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Gas sector India: Indian gas utilities sector returning to normalcy: ICRA


The Indian gas utilities sector, after facing significant volatility in prices and issues on the availability of LNG over the last two years, is now returning to a tentative state of normalcy, said ratings agency ICRA in a note today.

The gas offtake by the domestic market is supported by softening LNG prices, uptick in domestic gas supplies, and a regulatory push by the government.

The domestic production is projected to witness healthy growth in FY2024, primarily from the Krishna-Godavari Basin, which is likely to keep the reliance on LNG in check. The city gas distribution (CGD) and the fertiliser sectors will continue to drive the demand growth owing to favourable policy support.

ICRA expects the demand from the industrial sector to witness a healthy uptick amid soft LNG prices and increasing domestic gas production. The CGD sector has benefitted from the implementation of the Kirit Parikh Committee recommendations in April 2023, resulting in the lowering of domestic gas prices, thereby improving the cost economics for CNG and PNG(d) vis-à-vis alternate fuels.

“The gas consumption in India is expected to grow by 6-7% YoY in FY2024 over a low base, supported by softer LNG prices and an uptick in the domestic gas production. The fertiliser sector will continue to remain the largest consumer, supported by ramp-up of new fertiliser plants that were commissioned in H2 FY2023,” said Sabyasachi Majumdar, Senior Vice President and Group Head, Corporate Ratings, ICRA Ltd.

Majumdar added that the demand from the CGD sector is underpinned by the CNG segment, which remains robust owing to the strong economic advantage over alternate fuels, a testament of which is the strong uptick in CNG vehicle sales in the last couple of years.Globally, the liquified natural gas (LNG) prices moderated in CY2023 after achieving life-time highs in CY2022, aided by changes in demand patterns across the key consuming nations.The LNG demand from China has been subdued amid an economic slowdown, rising pipeline flows from Russia, and increasing use of coal. The EU demand stabilised after the initial peak, owing to mild winters, austerity measures, and a weak economic environment. The demand from Japan and South Korea was also tepid owing to their increased focus on the use of renewables and nuclear power. On the other hand, the US domestic demand has also witnessed subdued growth, and with healthy gas inventory levels, the Henry Hub prices have moderated.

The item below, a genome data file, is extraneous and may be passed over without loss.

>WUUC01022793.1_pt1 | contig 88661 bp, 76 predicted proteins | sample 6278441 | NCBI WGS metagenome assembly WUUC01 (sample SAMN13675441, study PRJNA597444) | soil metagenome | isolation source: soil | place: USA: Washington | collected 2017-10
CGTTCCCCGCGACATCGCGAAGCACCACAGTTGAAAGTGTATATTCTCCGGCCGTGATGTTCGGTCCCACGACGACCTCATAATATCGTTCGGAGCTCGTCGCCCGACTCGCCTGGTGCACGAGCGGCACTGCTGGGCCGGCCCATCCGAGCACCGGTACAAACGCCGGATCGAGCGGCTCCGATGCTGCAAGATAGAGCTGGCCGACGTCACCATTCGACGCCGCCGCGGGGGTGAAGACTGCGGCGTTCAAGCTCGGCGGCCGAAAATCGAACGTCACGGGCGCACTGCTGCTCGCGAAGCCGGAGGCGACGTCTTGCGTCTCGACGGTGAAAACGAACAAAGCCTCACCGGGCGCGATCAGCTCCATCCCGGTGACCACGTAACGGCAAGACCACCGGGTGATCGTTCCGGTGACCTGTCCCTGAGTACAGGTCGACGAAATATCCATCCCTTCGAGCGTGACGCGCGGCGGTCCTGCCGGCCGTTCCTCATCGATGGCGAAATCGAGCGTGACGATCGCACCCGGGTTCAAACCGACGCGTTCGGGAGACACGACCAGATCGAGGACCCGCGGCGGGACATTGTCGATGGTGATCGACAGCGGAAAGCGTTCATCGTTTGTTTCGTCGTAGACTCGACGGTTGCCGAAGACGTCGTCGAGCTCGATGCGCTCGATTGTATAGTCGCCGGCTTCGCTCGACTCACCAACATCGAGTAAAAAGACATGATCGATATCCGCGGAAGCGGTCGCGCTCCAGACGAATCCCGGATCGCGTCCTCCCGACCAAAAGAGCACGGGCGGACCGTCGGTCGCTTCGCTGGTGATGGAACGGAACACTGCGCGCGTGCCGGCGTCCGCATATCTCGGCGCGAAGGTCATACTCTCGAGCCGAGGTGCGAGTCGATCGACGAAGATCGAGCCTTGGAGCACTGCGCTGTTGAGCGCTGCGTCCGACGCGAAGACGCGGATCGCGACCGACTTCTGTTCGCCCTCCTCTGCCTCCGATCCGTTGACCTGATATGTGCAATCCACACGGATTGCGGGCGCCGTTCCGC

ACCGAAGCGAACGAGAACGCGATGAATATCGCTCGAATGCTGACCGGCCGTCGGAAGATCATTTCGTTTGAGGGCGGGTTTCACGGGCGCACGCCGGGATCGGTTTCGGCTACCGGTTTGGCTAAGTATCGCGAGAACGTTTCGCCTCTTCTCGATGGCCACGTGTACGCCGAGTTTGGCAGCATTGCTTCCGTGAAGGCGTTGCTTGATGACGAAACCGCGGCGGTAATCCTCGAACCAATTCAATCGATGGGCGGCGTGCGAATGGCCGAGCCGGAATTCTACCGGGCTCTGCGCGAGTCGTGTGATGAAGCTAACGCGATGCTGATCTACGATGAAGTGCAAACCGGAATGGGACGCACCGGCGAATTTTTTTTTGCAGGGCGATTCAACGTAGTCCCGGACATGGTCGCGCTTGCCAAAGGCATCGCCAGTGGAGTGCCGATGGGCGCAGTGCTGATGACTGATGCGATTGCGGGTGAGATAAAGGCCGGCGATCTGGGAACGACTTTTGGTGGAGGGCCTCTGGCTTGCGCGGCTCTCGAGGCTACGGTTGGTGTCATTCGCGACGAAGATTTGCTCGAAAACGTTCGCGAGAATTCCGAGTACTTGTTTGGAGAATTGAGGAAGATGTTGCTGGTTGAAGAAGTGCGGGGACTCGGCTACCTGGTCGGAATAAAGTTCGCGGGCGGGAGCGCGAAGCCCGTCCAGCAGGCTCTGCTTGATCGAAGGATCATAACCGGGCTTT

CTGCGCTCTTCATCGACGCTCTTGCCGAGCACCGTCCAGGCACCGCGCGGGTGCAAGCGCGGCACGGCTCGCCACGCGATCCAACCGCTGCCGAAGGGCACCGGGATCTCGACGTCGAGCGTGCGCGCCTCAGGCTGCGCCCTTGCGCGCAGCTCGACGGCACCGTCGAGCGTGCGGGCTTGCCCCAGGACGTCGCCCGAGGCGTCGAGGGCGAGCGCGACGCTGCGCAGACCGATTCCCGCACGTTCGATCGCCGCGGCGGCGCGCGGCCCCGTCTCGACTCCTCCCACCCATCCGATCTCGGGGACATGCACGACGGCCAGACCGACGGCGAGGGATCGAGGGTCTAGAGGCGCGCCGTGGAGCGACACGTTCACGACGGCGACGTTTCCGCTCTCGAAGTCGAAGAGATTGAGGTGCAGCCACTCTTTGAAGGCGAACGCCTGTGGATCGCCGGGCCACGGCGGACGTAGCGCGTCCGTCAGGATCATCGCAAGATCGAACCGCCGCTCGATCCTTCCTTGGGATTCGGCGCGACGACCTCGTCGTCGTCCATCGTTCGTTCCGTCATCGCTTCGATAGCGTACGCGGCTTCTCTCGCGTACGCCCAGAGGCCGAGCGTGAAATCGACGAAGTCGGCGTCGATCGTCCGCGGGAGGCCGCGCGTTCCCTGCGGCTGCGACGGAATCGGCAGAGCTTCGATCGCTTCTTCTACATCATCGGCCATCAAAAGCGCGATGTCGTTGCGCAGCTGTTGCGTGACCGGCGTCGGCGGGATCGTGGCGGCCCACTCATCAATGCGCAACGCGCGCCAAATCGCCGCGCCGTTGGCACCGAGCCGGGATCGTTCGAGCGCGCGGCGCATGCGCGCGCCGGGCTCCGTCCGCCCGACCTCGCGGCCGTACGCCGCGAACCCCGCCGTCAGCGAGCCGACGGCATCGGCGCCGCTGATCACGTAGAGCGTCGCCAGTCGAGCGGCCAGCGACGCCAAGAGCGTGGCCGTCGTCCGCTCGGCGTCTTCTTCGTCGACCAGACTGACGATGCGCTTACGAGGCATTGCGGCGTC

“Soft LNG prices bode well for the Indian gas consumers. However, event risks persist, like an extended labour strike in Australian LNG facilities and a colder-than-expected winter in the northern hemisphere, which could result in volatility in the spot prices,” added Majumdar.

Given the lack of investments in the LNG projects over the past few years, incremental availability of LNG will be capped with major capacity additions expected in FY2025-26. Meanwhile, structural changes are underway on the demand front, such as the increasing focus of the EU on renewable energy, a shift towards coal usage by China, and increasing reliance on nuclear power by Japan and South Korea. The LNG offtake by South Asian countries remains highly price sensitive.


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